Cappuccino is a coffee drink that today is composed of espresso and hot milk, with the surface topped with foamed milk. Cappuccinos are most often prepared with an espresso machine.
Cappuccino is a coffee drink that today is composed of espresso and hot milk, with the surface topped with foamed milk. Cappuccinos are most often prepared with an espresso machine. The espresso is poured into the bottom of the cup, followed by a similar amount of hot milk, which is prepared by heating and texturing the milk using the espresso machine steam wand. The top third of the drink consists of milk foam; this foam can be decorated with artistic drawings made with the same milk, called latte art.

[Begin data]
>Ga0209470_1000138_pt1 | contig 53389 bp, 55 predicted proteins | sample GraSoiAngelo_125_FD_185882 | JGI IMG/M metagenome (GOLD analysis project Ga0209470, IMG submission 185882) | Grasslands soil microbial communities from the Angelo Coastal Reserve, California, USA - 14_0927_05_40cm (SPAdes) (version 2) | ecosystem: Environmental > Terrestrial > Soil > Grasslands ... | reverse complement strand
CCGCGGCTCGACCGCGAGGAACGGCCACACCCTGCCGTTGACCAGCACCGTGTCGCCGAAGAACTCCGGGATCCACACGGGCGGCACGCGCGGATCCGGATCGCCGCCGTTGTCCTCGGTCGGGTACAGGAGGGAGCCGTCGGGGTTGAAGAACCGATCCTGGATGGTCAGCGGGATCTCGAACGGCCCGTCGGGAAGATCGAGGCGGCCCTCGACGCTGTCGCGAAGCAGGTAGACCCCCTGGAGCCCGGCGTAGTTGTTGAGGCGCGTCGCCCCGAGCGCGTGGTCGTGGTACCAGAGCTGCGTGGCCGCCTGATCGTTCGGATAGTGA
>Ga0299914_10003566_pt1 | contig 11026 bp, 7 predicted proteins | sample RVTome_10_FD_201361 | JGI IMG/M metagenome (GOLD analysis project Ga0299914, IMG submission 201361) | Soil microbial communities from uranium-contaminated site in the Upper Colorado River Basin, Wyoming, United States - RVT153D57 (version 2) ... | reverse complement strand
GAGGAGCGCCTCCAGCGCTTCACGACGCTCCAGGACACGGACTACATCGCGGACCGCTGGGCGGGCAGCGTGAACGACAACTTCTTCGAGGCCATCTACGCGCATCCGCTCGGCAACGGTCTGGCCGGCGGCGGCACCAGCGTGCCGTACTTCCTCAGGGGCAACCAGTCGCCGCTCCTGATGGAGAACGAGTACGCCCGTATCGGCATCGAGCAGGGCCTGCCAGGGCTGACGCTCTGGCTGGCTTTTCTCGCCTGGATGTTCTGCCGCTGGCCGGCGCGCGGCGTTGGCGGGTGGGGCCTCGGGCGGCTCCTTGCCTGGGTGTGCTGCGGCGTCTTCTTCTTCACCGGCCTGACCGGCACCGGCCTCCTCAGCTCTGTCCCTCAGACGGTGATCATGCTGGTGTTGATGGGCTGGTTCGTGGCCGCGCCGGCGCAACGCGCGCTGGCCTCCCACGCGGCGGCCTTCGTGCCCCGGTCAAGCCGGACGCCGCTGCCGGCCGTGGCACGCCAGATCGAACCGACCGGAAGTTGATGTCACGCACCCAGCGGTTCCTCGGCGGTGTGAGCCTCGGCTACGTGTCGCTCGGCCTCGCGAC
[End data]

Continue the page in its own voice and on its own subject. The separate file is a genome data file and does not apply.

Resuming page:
In a traditional cappuccino, as served in Europe and artisan coffee houses in the United States, the total of espresso and milk/foam make up between approximately 150–180 ml (5–6 imp fl oz; 5–6 US fl oz). Commercial coffee restaurant chains in the US more often serve the cappuccino as a 360 ml (13 imp fl oz; 12 US fl oz) drink or larger.
Cappuccino is traditionally small (max 180 ml) with a thick layer of foam, while 'latte’ traditionally is larger (200 ml-300 ml). Caffè latte is often served in a large glass; cappuccino mostly in a 150 – 180 ml cup with a handle. Cappuccino traditionally has a layer of textured milk micro foam exceeding 1 cm in thickness; micro foam is frothed/steamed milk in which the bubbles are so small and so numerous that they are not seen, but it makes the milk lighter and thicker. As a result, the micro foam will remain partly on top of the mug when the espresso is poured in correctly as well as mix well with the rest of the cappuccino.